pecuniary purpose test and the public policy test. See
Chao, 270 F.3d at 385. The pecuniary purpose test
focuses on whether the enforcement action “would result
in a pecuniary advantage to the government vis-a-vis other
creditors of the bankruptcy estate.” Id. at
389 n. 9 (citing United States v. Commonwealth Cos. (In
re Commonwealth Cos.), 913 F.2d 518, 523-24 (8th
Cir.1990)). As for the public policy test, the Sixth Circuit
…courts should examine the type of enforcement action
brought and the relationship between a particular suit and
Congress's (or a state's) declared public policy.
When an action furthers both public and private interests and
the private interests do not significantly outweigh the
public benefit from enforcement, courts should defer to the
legislature's decision to vest enforcement authority in
the executive and recognize such actions as within
“such governmental unit's police and regulatory
power, ” as that term is used in § 362(b)(4).
Chao, 270 F.3d at 390. “A suit must be
undertaken principally to adjudicate private rights, with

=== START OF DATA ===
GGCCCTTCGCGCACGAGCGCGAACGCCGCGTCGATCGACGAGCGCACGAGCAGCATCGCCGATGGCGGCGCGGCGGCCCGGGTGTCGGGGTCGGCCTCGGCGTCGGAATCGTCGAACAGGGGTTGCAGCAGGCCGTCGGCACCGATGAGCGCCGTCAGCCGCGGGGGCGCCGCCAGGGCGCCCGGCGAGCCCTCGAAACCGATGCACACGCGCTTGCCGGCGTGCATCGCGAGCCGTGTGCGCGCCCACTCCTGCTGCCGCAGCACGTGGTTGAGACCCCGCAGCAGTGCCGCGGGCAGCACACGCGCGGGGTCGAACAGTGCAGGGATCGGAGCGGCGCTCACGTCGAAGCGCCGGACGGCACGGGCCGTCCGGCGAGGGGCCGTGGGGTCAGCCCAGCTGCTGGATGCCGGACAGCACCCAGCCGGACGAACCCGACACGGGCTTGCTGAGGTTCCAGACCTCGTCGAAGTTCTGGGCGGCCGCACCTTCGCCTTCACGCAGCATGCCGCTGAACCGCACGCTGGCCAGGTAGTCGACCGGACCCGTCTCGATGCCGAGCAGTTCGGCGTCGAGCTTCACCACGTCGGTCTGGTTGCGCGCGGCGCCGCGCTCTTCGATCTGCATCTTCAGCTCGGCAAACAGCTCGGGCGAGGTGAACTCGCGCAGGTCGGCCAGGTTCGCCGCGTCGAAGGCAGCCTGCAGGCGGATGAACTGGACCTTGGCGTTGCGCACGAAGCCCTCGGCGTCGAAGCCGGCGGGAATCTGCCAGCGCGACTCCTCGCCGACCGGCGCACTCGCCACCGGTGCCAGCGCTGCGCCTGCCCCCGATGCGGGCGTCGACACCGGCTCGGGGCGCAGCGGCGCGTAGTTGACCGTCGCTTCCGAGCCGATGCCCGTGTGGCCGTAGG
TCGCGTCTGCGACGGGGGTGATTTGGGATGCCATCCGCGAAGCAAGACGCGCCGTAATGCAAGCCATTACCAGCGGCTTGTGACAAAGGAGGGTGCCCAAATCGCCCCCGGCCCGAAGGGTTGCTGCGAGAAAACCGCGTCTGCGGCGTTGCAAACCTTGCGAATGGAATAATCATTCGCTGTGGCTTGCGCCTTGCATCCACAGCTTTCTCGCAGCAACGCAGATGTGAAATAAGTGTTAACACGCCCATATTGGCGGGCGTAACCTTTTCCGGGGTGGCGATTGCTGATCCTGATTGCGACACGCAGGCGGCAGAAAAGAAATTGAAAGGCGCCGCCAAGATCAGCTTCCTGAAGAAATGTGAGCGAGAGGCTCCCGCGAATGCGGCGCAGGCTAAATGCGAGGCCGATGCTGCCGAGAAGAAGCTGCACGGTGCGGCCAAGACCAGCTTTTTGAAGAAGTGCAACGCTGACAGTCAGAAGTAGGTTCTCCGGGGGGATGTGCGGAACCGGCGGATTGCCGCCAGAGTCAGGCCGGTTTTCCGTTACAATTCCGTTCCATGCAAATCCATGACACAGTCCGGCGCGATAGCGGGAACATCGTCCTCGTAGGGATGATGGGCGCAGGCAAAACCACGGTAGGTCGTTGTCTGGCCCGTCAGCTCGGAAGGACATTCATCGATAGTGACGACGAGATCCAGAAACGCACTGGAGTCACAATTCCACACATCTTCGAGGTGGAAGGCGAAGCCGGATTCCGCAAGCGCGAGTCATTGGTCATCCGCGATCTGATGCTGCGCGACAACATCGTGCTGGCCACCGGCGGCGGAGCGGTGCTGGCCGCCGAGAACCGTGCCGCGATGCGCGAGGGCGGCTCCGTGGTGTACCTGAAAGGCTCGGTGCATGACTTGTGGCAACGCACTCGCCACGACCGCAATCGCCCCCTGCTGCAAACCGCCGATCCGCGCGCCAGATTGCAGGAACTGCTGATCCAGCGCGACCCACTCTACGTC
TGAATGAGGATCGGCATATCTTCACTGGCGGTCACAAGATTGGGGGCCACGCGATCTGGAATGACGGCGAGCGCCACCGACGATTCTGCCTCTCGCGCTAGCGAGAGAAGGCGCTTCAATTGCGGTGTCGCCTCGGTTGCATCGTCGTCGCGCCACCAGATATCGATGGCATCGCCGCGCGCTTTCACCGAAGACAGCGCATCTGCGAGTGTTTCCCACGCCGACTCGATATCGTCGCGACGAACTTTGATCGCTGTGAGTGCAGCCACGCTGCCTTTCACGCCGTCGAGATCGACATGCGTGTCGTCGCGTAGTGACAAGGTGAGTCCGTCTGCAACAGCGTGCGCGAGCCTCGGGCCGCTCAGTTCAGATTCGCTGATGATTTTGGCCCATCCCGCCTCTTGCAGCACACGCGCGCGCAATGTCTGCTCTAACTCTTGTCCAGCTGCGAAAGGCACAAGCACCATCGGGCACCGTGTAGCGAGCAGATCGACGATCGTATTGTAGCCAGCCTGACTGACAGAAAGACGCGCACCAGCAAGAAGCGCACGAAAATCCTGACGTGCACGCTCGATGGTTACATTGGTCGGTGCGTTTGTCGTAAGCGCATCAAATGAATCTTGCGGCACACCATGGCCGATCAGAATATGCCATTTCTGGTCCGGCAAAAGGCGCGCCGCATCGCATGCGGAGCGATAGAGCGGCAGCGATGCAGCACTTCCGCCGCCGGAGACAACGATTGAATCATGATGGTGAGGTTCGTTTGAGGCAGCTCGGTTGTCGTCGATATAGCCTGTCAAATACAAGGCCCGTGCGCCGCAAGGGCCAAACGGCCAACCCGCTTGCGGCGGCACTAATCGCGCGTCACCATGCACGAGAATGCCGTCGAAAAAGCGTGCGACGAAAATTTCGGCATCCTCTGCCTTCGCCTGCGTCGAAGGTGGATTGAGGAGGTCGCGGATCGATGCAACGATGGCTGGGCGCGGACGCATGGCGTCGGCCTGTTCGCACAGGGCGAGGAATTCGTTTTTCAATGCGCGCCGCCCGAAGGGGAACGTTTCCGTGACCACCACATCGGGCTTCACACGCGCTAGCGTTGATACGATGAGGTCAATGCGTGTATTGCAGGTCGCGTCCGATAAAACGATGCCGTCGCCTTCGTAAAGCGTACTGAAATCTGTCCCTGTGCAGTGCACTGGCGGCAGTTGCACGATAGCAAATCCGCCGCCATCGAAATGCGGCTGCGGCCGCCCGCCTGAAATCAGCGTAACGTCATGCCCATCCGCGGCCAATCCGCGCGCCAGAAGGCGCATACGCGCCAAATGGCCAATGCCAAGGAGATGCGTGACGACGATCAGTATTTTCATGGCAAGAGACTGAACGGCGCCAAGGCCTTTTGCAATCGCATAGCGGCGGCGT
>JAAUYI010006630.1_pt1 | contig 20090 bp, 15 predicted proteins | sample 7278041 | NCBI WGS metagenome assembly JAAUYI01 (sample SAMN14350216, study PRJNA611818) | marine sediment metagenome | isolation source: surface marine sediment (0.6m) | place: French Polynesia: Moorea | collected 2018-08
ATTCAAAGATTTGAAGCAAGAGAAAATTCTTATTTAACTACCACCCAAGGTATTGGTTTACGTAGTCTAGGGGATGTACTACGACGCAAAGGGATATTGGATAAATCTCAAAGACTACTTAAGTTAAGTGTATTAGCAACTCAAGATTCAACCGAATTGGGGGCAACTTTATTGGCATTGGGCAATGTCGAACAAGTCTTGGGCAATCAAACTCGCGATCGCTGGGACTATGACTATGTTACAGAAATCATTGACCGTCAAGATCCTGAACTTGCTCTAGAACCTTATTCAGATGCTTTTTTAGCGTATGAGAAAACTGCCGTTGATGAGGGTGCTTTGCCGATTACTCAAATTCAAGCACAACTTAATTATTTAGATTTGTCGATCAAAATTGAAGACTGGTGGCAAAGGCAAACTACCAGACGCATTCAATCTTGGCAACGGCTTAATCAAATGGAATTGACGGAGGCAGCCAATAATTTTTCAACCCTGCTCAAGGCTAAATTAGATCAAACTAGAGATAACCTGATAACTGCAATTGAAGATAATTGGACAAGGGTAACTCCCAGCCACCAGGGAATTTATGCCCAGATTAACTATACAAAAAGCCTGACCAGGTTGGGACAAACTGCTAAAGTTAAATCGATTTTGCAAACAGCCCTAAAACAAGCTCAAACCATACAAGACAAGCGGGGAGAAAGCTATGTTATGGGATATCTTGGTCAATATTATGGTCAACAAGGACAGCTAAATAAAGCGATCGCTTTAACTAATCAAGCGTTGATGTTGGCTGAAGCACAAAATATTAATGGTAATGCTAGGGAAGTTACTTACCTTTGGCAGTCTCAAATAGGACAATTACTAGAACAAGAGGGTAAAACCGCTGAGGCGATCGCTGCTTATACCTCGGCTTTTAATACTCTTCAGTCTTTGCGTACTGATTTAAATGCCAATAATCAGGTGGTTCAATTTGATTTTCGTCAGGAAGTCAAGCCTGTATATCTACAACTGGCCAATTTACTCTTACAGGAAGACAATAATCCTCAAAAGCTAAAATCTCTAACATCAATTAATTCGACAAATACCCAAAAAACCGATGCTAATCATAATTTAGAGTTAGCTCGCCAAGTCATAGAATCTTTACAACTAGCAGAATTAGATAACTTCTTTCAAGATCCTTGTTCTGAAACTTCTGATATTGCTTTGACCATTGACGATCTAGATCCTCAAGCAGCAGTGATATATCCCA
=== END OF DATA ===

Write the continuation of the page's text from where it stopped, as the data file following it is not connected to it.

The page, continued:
only an incidental public interest in the litigation, for it
to fall outside the police power exception.”
Id. at 391.
the pecuniary purpose test, the Court finds Plaintiff's
action would not result in a pecuniary advantage to the
government over Pain MD's other creditors because is
undisputed Plaintiff is attempting only to obtain the entry
of a money judgment, not enforcement. “At this
juncture, up to the point that a judgment is entered and the
amount of damages is fixed, the government is not conferred
any advantage over [Pain MD]'s creditors or any third
parties-if the government is successful in obtaining the
entry of a judgment, it would merely become an unsecured
creditor of [Pain MD], which would not conflict with the
bankruptcy court's control of the debtor or the
estate.” U.S. ex rel. Fullington v. Parkway Hosp.,
Inc., 351 B.R. 280, 288 (E.D.N.Y. 2006); see also In
re Commonwealth Cos., 913 F.2d at 524 (“The entry
of judgment [on the government's False Claims Act
complaint] would simply fix the amount of the